The Welsh Marches village of Trefonen – which lays in Shropshire – was the birthplace of James Morris who made a most unusual appearance, for Everton during their first season as members of the Football League. He was born in April 1863, the 3rd child of Anne and her Welsh Husband Robert.
According to the 1881 census the family are living in Oswestry and James is working, along with his Father, as a Brickmaker. He began his football career with an Oswestry club who were founder members, in 1879, of the Shropshire FA. They shared a ground with the local cricket club at Victoria Road and lifted the Welsh & Border Counties FA Cup in 1884 by beating The Druids. They also won the Shropshire Senior Cup one year later by beating St Georges on Monksmoor Racecourse at Shrewsbury.
Jimmy Morris had established a place in the Oswestry side when they played Everton, 13th of March 1886 and lost the game 2-0. Next season Morris had a busy time with Oswestry as they participated in the FA Cup losing, in round three, 3-0 away at Stoke, and were later eliminated from the Welsh & Borders knockout. On the 21st of March 1887, he won his only International cap when he represented Wales – against Scotland,on the Racecourse Ground at Wrexham. Around 4,000 people watched the visitors win 2-0. He was a member of the Oswestry club that becamewhen the Shropshire Football League was founded in August 1888 and later accepted a trial with Everton in December. This fact was acknowledged in a newspaper called the Wellington Journal.
The Shropshire Lad made his debut, on the 8th of December, against Long Eaton Rangers, at Anfield, where he was asked to play in the centre of the forward line. He” got off” to a good start by scoring, with almost his first kick off the game as Everton went on to win 3-1. Morris then had a “Double Dose” of what the conditions could be like for the football fans who lived in a region of North Staffordshire that had become known as The Potteries.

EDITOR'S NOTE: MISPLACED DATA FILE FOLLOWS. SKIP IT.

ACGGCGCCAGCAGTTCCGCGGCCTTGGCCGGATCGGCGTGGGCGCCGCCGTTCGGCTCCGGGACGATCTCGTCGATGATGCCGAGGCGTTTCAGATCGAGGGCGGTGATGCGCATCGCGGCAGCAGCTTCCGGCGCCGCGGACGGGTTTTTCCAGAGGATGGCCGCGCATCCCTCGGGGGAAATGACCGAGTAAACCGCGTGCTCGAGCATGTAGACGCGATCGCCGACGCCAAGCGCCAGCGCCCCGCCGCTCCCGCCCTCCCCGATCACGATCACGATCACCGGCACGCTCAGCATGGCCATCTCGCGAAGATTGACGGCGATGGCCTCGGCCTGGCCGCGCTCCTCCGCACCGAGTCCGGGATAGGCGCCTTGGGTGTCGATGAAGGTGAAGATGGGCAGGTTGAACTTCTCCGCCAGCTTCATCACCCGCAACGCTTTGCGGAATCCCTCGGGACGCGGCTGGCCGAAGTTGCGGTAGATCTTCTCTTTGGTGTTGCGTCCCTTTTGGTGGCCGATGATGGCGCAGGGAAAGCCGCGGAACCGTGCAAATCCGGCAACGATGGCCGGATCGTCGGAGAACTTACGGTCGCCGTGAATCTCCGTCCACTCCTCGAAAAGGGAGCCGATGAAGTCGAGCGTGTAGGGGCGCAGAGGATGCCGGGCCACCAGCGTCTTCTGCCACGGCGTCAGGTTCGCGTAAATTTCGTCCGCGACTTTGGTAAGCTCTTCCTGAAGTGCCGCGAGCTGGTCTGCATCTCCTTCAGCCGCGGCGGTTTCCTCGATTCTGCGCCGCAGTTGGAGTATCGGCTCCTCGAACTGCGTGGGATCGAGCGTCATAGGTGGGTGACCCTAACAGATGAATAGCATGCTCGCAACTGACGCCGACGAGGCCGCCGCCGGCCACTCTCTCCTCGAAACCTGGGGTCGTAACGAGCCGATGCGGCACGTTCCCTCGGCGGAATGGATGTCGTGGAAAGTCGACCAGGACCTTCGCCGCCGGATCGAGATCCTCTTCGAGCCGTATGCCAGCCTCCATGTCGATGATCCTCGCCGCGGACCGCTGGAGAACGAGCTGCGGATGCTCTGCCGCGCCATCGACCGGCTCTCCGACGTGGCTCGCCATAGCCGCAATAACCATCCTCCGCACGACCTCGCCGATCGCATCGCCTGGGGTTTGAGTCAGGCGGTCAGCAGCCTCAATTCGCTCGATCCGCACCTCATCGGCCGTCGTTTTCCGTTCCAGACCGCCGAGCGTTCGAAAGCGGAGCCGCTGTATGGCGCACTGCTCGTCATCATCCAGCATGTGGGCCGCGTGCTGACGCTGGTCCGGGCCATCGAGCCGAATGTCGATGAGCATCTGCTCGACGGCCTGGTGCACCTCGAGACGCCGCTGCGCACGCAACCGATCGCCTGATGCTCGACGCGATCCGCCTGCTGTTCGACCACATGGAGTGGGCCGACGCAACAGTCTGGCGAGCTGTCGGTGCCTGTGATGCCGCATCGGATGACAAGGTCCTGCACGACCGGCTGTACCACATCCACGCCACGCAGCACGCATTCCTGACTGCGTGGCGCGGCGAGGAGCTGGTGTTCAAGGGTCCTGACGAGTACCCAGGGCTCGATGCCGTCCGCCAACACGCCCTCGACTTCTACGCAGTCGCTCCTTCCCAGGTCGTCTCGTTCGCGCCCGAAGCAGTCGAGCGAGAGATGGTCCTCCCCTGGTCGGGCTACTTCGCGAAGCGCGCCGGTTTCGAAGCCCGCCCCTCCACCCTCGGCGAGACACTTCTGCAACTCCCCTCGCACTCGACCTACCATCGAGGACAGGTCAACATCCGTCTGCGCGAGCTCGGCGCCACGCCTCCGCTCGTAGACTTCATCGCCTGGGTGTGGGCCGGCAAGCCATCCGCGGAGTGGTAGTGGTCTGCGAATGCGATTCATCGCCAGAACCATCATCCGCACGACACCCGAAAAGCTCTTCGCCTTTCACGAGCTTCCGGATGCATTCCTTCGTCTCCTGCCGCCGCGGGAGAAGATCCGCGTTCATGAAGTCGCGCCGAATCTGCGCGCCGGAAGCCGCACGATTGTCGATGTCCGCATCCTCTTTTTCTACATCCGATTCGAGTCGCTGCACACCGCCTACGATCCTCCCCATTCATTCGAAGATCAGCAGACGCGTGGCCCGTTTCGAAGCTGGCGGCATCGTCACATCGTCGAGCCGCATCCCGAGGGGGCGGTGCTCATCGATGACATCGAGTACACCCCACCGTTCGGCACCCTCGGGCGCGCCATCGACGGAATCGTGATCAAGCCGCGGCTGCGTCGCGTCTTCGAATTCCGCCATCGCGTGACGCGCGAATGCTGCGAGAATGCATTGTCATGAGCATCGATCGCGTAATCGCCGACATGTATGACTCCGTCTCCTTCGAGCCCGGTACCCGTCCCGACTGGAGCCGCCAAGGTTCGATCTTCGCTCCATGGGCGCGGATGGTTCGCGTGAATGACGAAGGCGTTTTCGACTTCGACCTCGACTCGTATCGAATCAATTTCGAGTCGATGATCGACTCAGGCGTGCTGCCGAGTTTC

On Monday, the Everton party arrived at Cobridge Athletic Stadium for a game against Burslam Port Vale who were members of the Combination. They found the landscape to be dominated by hundreds of Bottle Kiln Ovens which omitted a black acrid smoke that restricted the daylight. This gloomy prospect was further compounded by a damp mist which covered the ground making it almost impossible for spectators to witness all aspects of the game. Jimmy Morris scored one of the goals for Everton as the game ended in a 2-2 draw. Next Saturday – the 15th of December – he made his Football League debut at Stoke.
The weather conditions had not improved when Everton arrived at the Victoria Ground and this kept the attendance down to around 2,000 people. It was the 14th league game played by Everton in which they had scored 15 goals and conceded 28. Morris played at centre forward and was the 6th person to have filled this position since the start of the season.
The visitors lost the services of Tommy Costley who was injured after fifteen minutes and never played football for Everton again. Morris then missed a couple of good chances to put the visitors ahead and this did not go unnoticed by a visiting journalist who worked for the Football Field.
No goals were scored during the first half and, as the play changed direction, the weather conditions continued to deteriorate till darkness covered the ground. Seventy minutes had been played, and no goals had been scored, when the referee blew his whistle and declared the game to be a draw. The FA committee accepted his decision, and the match, amazingly, was not replayed. The following national newspaper article expressed sympathy for the visitors…After the experience of the past week, I imagine that the Everton team will have a very poor opinion of the Potteries as a pleasant place to be. On Monday they visited Burslam to play Port Vale and the game took place in weather which was really unfit for football. The fog was so dense that the players were barely distinguishable, and it was impossible to say with certain who scored the goals. Port Vale managed to make a draw with the Liverpool team and on Saturday I expected to see a great number of spectatorspresent to witness the game at Stoke. The weather was, however, worse even than Monday and a much smaller number of spectators than usual attended the game. (Athletic News, 18th of December 1888.)
The Everton executive, none of whom had a boundless knowledge of the association game, did not select Morris to play again and it is fair to say that their treatment of him was slightly unfair. To expect a player,who was principally a half back, to solve the clubs goal scoring problemswas perhaps asking a little too much without some time to adjust.
He returned to play football in Oswestry where he married Mary Jane Davies and began to raise a family. The 1901 census finds the family living in Sheffield but by 1911 they have returned to Oswestry and are running the Five Bells Tavern in Willow Street. James Morris was living at this address when he died – 15th of July 1915 – and was buried in Oswestry Cemetery.